At the end of her life, Euphrosynia made a pilgrimage to the Holy Land. The first among Rus princesses to go there was Gytha of Wessex, the mother of Mstislav Vladimirovich. There are discrepancies regarding the date of Euphrosynia's trip to the Holy Land. Some researchers believe that the pilgrimage took place in 1173 [2, p. 147; 16, p. 32, Tabl.VIII, No. 21] However, this dating can be disputed in connection with the record in the "Life" about the Byzantine emperor Manuel I Komnenos, met by Euphrosynia on the way to Jerusalem, who was at the head of the army against the Hungarians [I, p. 220]. The war with the Hungarians ended in 1167, therefore, as noted by A. V. Nazarenko, the pilgrimage of Euphrosynia could not have taken place later than this date [9, p. 633]. The earliest date is considered to be 1161, when she is known to be still in Polotsk [1, p. 231-232; 10].

The life of the Polotsk abbess ended in the Holy Land in 1173. According to the text of the Life, she was buried in the Lavra of St. Feodosia [14, p. 346]. The worship of Euphrosynia probably began to shape immediately after her death. As L. E. Morozova notes, there were more than enough grounds for canonization: the foundation of two monasteries, church building, active educational activities from an early age [8, p. 395-397]. The relics of Euphrosynia at the end of the 17th century were discovered in the distant caves of the Kiev-Pechora Lavra, which gave grounds for many theories: from the assumption that Euphrosynia's pilgrimage to Jerusalem did not happen to the suggestion that the relics were secretly transported to Kiev after the capture of Jerusalem by the Turks. Historians still note that there are not enough grounds to doubt the fact of Euphrosynia's pilgrimage to the Holy Land [7; 10].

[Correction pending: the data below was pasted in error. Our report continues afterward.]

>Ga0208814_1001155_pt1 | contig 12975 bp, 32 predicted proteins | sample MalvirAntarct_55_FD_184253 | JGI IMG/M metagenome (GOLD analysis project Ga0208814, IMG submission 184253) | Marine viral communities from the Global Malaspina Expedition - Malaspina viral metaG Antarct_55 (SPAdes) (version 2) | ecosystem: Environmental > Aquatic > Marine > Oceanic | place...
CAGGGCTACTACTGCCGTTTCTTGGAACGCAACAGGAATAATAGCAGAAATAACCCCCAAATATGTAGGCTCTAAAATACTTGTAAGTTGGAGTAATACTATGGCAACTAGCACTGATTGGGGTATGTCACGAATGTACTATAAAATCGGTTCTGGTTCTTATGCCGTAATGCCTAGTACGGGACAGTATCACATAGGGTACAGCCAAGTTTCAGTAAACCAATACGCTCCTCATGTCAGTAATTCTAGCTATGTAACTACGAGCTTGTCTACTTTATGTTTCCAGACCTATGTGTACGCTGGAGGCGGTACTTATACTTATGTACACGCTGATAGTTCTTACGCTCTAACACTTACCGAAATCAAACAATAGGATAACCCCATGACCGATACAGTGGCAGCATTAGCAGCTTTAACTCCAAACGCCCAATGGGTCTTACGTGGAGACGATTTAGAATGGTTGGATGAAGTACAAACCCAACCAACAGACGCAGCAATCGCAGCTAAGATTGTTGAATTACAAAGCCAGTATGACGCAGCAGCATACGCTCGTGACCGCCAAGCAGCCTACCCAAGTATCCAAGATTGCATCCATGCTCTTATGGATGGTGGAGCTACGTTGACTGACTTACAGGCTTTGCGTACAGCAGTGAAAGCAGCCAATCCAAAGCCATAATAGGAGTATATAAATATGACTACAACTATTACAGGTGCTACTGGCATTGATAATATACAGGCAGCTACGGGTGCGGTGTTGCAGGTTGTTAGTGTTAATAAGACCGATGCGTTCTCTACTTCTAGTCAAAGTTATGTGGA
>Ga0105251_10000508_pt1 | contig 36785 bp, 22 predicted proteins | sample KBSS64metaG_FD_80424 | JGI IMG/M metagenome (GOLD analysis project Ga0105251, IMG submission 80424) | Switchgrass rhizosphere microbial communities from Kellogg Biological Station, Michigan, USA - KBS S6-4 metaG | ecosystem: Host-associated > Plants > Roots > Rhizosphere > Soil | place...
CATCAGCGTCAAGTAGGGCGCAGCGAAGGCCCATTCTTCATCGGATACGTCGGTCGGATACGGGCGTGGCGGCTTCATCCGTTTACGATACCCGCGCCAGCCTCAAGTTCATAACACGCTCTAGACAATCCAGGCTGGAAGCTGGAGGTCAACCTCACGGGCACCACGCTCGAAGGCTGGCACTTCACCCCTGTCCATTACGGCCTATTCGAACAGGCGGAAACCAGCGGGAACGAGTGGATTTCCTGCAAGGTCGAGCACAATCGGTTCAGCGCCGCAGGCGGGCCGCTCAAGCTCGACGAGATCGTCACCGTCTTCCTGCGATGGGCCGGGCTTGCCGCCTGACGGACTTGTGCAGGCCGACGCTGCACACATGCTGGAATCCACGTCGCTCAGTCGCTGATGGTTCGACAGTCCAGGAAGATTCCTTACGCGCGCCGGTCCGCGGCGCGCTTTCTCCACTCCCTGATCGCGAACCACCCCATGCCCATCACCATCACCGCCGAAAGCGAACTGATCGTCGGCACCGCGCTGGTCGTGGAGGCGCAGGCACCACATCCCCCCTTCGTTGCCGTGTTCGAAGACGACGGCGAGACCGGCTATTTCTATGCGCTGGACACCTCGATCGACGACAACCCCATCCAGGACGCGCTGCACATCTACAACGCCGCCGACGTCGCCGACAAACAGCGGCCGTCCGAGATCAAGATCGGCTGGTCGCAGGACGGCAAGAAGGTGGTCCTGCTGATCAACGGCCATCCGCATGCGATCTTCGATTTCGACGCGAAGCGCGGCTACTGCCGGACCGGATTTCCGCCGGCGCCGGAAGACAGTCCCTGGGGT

The village Seltso, the land of the Savior-Saint-Euphrosynia Monastery.


The Cross of Euphrosynia of Polotsk made by Lazar Bogsha on the order of Euphrosynia for the Church of the Transfiguration in the Savior-Saint-Euphrosynia Monastery in Polotsk. It was made around 1161. It contains the relics of saints, particles of the Holy Sepulcher. It was covered with gold plates, inlaid with precious stones and pearls. The obverse contains enamel depicting Jesus, the Virgin Mary, John the Baptist, the patrons of Euphrosynia and the archangels. At the bottom there is an inscription with the master's autograph. Around the XIII century the cross was taken to Moscow, then returned to Polotsk by Ivan the Terrible. In 1928 it was transferred to the Mogilev Museum, but disappeared without a trace during the World War II (the Great Patriotic War of 1941-1945). [3, p. 272; 12, No. 27].


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Internet Resources 

1. Ianin V.L. Aktovye pechati Drevnei Rusi Kh–KhѴ vv. T. I. Pechati X–nachala KhSh v. M., 1970.